If YouTube were to steer toward episodic, scripted, professionally-written and produced shows, like “Mad Men” or “Glee,” the odds for success would be in its favor as many viewers want to watch those types of shows.

Shifts in content consumption can be written off on the basis of cost, availability, and quality. YouTube is as available as any Wi-Fi connection, and costs nothing besides what the viewer pays each month for broadband, which he is going to get anyway to search, find information, look for a job, get directions and buy goods and services. And, while YouTube has traditionally been geared toward providing videos made by amateurs and clips from television sources, $350 million dollars is a very large investment toward providing original, professional quality content.

Demographics One of the greatest struggles YouTube will face is meeting the needs of different demographics.

Those 30 and above are more likely to stick to pay TV, as they know it to be tried and true. Some who have attempted to cut the pay TV cord and go all in for OTT quickly find that there are a few channels they (still) really want to watch, can’t find anywhere else and in the end re-subscribe to pay TV.

The future of OTT services lies in the rising 18-25 year old demographic. OTT is something they are embracing as a great money and time saver. While pay TV is an amenity often included in multiple dwelling units, if given the option, many young people would opt out of paying for fixed scheduled content.

An employee at Rider Research went home and watched WIGS on YouTube for an hour after discovering the channel in preparation for this article. Another cut the pay TV cord about a year ago, subsisting off of Hulu Plus and Netflix on the Roku smart TV adapter, and hasn’t looked back. By having content anytime, she has increased her productivity by eliminating “mindless TV” viewing, only turning on the TV to watch shows she follows regularly. Both are in the 18-25 age group.

The Fatal Flaw The most inexcusable error plaguing the YouTube Premium Channels is the difficulty in locating them. While YouTube is easy enough to navigate, new content, such as the 100 new channels, needs more organization in the search engine. When searching the premium channels, we found that more often than not the user is presented the correct channel as the fourth or fifth option, not the first. Keywords need to be specific, to the point of knowing the exact channel name and sometimes even the channel sponsor in order to find the desired channel. Although there are greater problems than not getting the channel desired on the first click, it is unacceptable for Google to settle for anything less than the easiest search possible for its users, especially if they want those view counts to keep rising, and ad revenue to keep streaming in.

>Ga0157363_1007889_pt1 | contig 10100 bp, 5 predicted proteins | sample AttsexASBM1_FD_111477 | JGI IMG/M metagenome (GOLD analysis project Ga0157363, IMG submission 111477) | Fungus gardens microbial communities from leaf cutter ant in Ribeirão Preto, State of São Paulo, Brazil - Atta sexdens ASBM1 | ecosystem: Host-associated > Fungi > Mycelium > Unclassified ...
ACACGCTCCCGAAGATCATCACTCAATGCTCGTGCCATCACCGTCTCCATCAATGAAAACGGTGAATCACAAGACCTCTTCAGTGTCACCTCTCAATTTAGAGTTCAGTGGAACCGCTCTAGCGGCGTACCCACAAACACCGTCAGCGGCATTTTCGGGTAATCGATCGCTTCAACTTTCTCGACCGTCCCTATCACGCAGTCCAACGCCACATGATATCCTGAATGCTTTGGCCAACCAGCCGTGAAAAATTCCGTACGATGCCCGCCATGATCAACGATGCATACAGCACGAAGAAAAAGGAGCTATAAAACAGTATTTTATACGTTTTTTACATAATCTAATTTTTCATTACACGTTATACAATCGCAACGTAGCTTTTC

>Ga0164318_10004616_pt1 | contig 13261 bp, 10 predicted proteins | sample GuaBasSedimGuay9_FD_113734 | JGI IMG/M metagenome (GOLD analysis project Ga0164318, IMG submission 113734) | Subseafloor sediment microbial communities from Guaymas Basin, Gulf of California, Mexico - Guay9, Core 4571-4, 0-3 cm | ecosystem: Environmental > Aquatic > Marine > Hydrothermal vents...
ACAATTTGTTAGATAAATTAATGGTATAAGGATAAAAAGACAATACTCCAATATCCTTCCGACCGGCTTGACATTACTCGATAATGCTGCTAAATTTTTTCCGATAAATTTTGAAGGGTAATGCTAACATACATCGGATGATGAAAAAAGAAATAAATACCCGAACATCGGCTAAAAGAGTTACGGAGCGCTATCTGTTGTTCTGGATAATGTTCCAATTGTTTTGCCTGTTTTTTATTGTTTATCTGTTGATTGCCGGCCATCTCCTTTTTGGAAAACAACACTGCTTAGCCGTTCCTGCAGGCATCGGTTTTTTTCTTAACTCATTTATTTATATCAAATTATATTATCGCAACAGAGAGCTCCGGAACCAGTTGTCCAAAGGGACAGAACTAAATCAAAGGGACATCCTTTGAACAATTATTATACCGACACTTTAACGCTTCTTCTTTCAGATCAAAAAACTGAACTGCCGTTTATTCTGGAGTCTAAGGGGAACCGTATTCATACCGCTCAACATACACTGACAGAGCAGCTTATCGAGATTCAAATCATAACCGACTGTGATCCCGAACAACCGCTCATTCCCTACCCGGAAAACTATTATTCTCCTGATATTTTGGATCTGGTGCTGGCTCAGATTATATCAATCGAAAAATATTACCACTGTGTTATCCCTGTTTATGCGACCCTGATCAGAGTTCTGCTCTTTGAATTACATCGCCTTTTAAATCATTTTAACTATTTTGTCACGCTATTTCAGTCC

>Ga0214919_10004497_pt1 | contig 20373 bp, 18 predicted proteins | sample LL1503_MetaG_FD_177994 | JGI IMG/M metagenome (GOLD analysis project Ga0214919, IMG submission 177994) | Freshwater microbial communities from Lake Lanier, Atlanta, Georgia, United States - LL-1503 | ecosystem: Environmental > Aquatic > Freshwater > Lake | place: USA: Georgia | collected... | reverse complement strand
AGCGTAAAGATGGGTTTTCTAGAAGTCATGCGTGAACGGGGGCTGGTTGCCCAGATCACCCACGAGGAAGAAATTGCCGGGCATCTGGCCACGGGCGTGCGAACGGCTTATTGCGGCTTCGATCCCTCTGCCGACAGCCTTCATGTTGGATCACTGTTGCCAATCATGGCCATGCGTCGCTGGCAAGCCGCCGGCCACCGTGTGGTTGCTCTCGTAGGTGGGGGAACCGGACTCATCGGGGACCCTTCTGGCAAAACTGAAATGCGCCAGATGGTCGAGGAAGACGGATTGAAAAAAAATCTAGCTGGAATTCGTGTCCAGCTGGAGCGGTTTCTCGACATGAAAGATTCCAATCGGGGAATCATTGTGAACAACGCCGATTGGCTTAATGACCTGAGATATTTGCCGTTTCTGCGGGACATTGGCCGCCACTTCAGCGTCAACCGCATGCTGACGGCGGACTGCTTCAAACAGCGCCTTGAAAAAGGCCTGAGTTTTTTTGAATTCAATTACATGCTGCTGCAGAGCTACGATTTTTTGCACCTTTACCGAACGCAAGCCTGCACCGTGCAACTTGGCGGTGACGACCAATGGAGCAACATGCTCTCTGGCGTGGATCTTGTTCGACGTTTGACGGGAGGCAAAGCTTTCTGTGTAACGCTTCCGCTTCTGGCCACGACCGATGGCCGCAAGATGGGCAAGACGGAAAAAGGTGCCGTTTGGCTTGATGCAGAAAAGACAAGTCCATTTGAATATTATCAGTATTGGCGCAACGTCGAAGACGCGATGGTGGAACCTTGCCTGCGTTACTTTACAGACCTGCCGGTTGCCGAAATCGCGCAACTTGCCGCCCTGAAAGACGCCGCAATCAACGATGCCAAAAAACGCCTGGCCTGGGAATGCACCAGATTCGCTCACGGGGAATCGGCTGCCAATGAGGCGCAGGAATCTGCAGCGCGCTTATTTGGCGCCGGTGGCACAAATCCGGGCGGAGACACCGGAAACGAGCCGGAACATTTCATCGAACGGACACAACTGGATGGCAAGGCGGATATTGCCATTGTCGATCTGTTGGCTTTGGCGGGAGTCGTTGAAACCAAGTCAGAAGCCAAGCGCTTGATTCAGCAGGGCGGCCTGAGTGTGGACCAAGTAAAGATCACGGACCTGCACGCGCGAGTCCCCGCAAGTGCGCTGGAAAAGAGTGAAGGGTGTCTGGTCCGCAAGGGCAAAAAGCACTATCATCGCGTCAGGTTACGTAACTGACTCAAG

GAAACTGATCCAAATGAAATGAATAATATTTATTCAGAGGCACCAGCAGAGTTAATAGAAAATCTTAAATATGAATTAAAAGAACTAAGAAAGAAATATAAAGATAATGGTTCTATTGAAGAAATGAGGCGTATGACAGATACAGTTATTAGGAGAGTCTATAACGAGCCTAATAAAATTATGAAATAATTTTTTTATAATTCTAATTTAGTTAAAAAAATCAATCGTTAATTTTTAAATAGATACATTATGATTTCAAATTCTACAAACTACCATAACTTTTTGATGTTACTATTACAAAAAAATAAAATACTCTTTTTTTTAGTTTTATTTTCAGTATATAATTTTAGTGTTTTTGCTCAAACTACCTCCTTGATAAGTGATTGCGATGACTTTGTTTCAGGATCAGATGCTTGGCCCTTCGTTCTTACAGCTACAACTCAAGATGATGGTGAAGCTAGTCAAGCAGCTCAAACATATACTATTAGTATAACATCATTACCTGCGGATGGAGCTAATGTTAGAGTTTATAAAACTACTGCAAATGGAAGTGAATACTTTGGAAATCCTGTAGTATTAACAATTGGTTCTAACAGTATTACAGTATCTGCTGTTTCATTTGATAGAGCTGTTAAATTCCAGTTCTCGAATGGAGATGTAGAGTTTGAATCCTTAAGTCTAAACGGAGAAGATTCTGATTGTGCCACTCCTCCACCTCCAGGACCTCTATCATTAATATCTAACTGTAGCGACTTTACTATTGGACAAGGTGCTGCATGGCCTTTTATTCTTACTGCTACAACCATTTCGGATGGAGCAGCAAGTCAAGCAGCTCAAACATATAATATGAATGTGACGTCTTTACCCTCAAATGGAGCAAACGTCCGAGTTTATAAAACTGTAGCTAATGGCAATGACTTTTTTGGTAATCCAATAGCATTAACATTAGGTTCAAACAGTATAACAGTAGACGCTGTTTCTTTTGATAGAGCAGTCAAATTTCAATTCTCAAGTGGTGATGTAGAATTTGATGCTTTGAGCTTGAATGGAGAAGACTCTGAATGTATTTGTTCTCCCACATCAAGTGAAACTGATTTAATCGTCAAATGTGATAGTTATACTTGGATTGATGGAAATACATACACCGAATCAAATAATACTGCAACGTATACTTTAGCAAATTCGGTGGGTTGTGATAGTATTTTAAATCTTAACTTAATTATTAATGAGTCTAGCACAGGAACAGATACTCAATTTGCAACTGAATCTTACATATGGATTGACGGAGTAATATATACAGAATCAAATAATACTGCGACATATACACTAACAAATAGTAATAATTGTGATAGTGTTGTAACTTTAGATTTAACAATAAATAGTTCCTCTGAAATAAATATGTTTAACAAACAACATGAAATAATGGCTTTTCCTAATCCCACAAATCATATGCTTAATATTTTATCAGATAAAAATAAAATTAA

Once YouTube searchers know where to look and what to look for, it all becomes very basic, with a list of genres that navigate you to your desired channel, or other channels of a similar interest. The problem is finding the index of channels on the YouTube Web site. Navigating from the homepage of YouTube, it is virtually impossible to find. Accessibility seems to be a major flaw in the YouTube channel venture, and critical to it’s success.

The Train Is Leaving the Station It is evident that original YouTube content has a long journey ahead before pay TV can view it as a major threat. But, the reality is that the change has already begun. YouTube and other OTT services cause viewers to stray, everyday. Even if a consumer spends only an hour a day viewing YouTube content instead of pay TV, an hour is enough time to legitimately affect pay TV, considering that the average consumer watches 3-5 hours of television daily.

Google has the means to make YouTube a major competitor against pay TV. It has already shelled out $350 million just to get the venture started. The question is, “Will content producers be prepared to deliver?”

Google seems to be dwarfed by pay TV’s hold on content and funding. But, over time, with the ease of access and proper promoting, Google can work its way into viewer’s homes by distracting them from pay TV with similar content that’s available all the time — and virtually for free. As new content is added to its list of premium original channels that can match pay TV’s most popular, viewers may find themselves turning to an easier to access and more available source for their media needs.

About the Author

The Online Reporter is the weekly subscription-based strategy bulletin about the enabling technologies of broadband, Wi-Fi, HDR, home networks, UHD 4K TV & OTT services; identifying trends in the Digital Media space. Only a fraction of our material here is published here. To see 4 free copies, follow the links above or go to